Why Do People Hate Bitter Taste But Love Coffee?

People who are genetically sensitive to the bitter taste of caffeine tend to drink more coffee than those who are less sensitive and others who are more sensitive to other bitter taste like quinine.
People who are genetically sensitive to the bitter taste of caffeine tend to drink more coffee than those who are less sensitive and others who are more sensitive to other bitter taste like quinine.
(Photo: REUTERS/Carlo Allegri)

People naturally hate the bitter taste, but they still love the taste of coffee. Why is that so? A study revealed that a person who is genetically sensitive to the bitter taste of caffeine tend to drink more coffee than those who are less sensitive and others who are more sensitive to other bitter tastes like quinine.

In the research, published earlier this month, made by Marilyn Cornelis and co-researchers from QIMR Berghofer Medical Research Institute in Australia revealed that reaction to bitter tastes is universal. It is coded in everyone's DNA. People's dislike of the bitter taste makes them safe from eating poisonous stuff.

Cornelis told the South China Morning Post that it was surprising to know that people who are genetically sensitive to the bitter taste drink more coffee. It is because humans typically avoid bitter taste and caffeine is one of it. "So it might be that when you taste caffeine, you have learned to link that to the stimulant effects of caffeine," she explained.

The findings revealed that people's desire to feel the caffeine's stimulant effects make them more than willing to drink coffee even if it is bitter. This stimulant-seeking behavior is said to be controlled by different genetic variations that control the body's ability to digest caffeine.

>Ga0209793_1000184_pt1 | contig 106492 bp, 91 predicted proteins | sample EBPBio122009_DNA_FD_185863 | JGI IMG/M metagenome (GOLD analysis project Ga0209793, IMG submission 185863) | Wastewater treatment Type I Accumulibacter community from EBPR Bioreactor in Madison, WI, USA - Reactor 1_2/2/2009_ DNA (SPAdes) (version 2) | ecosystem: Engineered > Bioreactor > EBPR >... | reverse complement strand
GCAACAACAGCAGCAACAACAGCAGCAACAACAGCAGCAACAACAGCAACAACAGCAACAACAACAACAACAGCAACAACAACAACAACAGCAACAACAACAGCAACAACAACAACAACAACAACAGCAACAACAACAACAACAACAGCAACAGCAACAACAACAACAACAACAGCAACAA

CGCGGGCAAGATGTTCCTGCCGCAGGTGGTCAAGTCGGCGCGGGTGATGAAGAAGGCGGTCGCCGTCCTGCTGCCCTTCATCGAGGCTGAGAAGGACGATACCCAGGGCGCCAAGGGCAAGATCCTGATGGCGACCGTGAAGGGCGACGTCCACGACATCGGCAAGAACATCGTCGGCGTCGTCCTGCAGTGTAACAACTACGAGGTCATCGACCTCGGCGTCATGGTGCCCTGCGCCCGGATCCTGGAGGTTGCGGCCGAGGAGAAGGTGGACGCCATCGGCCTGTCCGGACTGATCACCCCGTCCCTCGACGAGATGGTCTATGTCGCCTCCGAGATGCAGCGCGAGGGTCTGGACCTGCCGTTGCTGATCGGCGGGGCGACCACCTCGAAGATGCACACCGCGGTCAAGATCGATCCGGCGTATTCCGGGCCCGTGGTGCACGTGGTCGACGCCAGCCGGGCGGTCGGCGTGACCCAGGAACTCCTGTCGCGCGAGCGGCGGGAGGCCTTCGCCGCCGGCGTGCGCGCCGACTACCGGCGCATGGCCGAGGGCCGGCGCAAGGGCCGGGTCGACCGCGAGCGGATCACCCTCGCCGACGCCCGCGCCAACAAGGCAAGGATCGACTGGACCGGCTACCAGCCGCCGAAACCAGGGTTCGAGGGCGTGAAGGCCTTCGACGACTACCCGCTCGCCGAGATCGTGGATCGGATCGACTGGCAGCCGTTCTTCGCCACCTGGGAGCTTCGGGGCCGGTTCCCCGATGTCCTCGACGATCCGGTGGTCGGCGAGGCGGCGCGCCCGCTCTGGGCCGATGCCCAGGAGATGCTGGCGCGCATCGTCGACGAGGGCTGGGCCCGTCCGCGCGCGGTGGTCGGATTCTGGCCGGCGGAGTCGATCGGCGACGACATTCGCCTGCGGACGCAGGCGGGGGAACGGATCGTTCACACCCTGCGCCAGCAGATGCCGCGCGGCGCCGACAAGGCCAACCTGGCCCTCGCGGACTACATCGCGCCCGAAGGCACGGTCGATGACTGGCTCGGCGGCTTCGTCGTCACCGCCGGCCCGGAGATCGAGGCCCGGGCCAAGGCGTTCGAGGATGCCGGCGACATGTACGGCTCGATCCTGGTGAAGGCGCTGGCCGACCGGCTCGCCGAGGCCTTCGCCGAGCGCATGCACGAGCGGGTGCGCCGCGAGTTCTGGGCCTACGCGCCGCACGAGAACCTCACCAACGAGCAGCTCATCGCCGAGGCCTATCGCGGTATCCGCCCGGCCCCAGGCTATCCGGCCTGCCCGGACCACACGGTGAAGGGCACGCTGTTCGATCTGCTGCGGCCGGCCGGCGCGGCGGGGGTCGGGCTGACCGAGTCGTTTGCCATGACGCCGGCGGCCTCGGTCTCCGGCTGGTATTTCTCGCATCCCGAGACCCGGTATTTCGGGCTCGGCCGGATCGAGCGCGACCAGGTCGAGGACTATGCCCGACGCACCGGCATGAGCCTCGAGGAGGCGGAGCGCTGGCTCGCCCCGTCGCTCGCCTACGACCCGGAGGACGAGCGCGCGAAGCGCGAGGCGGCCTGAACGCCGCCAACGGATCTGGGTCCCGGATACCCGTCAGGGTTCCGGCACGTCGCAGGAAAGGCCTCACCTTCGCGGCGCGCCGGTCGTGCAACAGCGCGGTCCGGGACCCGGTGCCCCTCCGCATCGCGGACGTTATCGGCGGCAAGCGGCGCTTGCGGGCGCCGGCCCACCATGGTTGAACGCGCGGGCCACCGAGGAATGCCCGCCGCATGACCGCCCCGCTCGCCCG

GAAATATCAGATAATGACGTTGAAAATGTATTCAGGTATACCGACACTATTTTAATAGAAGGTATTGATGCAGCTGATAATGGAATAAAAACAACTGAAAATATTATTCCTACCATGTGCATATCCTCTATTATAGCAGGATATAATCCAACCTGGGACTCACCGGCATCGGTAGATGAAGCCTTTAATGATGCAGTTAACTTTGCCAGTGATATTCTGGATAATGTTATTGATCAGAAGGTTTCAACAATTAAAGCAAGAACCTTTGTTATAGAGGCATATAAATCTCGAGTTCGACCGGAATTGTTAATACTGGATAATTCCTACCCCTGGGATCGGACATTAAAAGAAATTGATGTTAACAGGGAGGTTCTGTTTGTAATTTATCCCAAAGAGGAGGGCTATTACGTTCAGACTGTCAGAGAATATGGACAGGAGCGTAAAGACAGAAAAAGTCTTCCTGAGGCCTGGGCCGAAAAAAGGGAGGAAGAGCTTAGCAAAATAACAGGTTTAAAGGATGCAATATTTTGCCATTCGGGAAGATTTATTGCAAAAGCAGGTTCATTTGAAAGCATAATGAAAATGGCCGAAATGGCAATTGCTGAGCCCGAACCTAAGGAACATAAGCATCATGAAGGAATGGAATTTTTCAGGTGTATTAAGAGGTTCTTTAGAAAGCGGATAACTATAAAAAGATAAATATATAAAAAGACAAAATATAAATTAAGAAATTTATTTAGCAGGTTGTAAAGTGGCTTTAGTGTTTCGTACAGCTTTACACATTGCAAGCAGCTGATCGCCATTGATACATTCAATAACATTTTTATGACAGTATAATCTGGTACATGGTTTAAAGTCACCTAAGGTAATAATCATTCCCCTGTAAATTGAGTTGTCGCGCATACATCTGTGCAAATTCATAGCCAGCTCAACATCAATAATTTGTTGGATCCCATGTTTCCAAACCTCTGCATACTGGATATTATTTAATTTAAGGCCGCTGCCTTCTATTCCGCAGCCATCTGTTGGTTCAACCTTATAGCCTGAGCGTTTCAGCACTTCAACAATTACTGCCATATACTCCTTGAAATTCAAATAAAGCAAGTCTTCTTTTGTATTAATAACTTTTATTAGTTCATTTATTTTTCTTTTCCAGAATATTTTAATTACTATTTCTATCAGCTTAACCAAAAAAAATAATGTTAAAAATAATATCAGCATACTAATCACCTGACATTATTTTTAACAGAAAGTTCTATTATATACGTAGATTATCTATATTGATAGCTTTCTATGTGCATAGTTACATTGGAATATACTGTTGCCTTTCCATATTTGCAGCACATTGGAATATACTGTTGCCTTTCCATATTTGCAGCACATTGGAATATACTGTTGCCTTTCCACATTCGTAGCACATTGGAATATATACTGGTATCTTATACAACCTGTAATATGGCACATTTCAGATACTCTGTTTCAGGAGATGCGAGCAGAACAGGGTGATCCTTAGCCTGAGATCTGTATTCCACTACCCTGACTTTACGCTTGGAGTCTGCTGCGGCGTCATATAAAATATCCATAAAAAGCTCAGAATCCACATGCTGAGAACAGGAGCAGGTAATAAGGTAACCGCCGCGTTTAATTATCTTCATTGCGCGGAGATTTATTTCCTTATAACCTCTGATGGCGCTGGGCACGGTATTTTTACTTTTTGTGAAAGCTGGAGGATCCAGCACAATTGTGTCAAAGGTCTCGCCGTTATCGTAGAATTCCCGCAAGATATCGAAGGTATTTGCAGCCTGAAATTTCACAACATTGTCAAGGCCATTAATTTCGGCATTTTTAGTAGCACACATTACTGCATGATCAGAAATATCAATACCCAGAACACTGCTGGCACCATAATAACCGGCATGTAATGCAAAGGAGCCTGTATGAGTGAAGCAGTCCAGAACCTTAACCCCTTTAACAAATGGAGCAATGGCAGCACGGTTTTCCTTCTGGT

If your genes have the ability to metabolize the caffeine efficiently, you can feel its stimulant effect more quickly. "We are all sort of constantly titrating our own caffeine levels," Cornelis said.

Silverberry Genomix noted that there are two kinds of caffeine; natural and synthetic. Coffee, tea, and dark chocolate contain natural caffeine. These three come from natural sources like coffee beans, tea leaves, and cocoa beans.

On the other hand, synthetic caffeine come from the lab and is petroleum-based chemicals. It is often found in soft drinks and energy drinks and called "anhydrous caffeine."

People who often consume natural caffeine are said to be healthier than those who take synthetic caffeine. However, it remains unclear if the difference in its health benefits is a result of its variation or of its phytonutrients (healthy plant compounds). So, it is more advisable to take natural caffeine than the synthetic one.

Caffeine content can make a big difference depending on the coffee bean or varieties of tea leaf use. Different methods of preparations also affect its proportion. Hence, people should always check for the caffeine content of the beverage they drink before they consume it.

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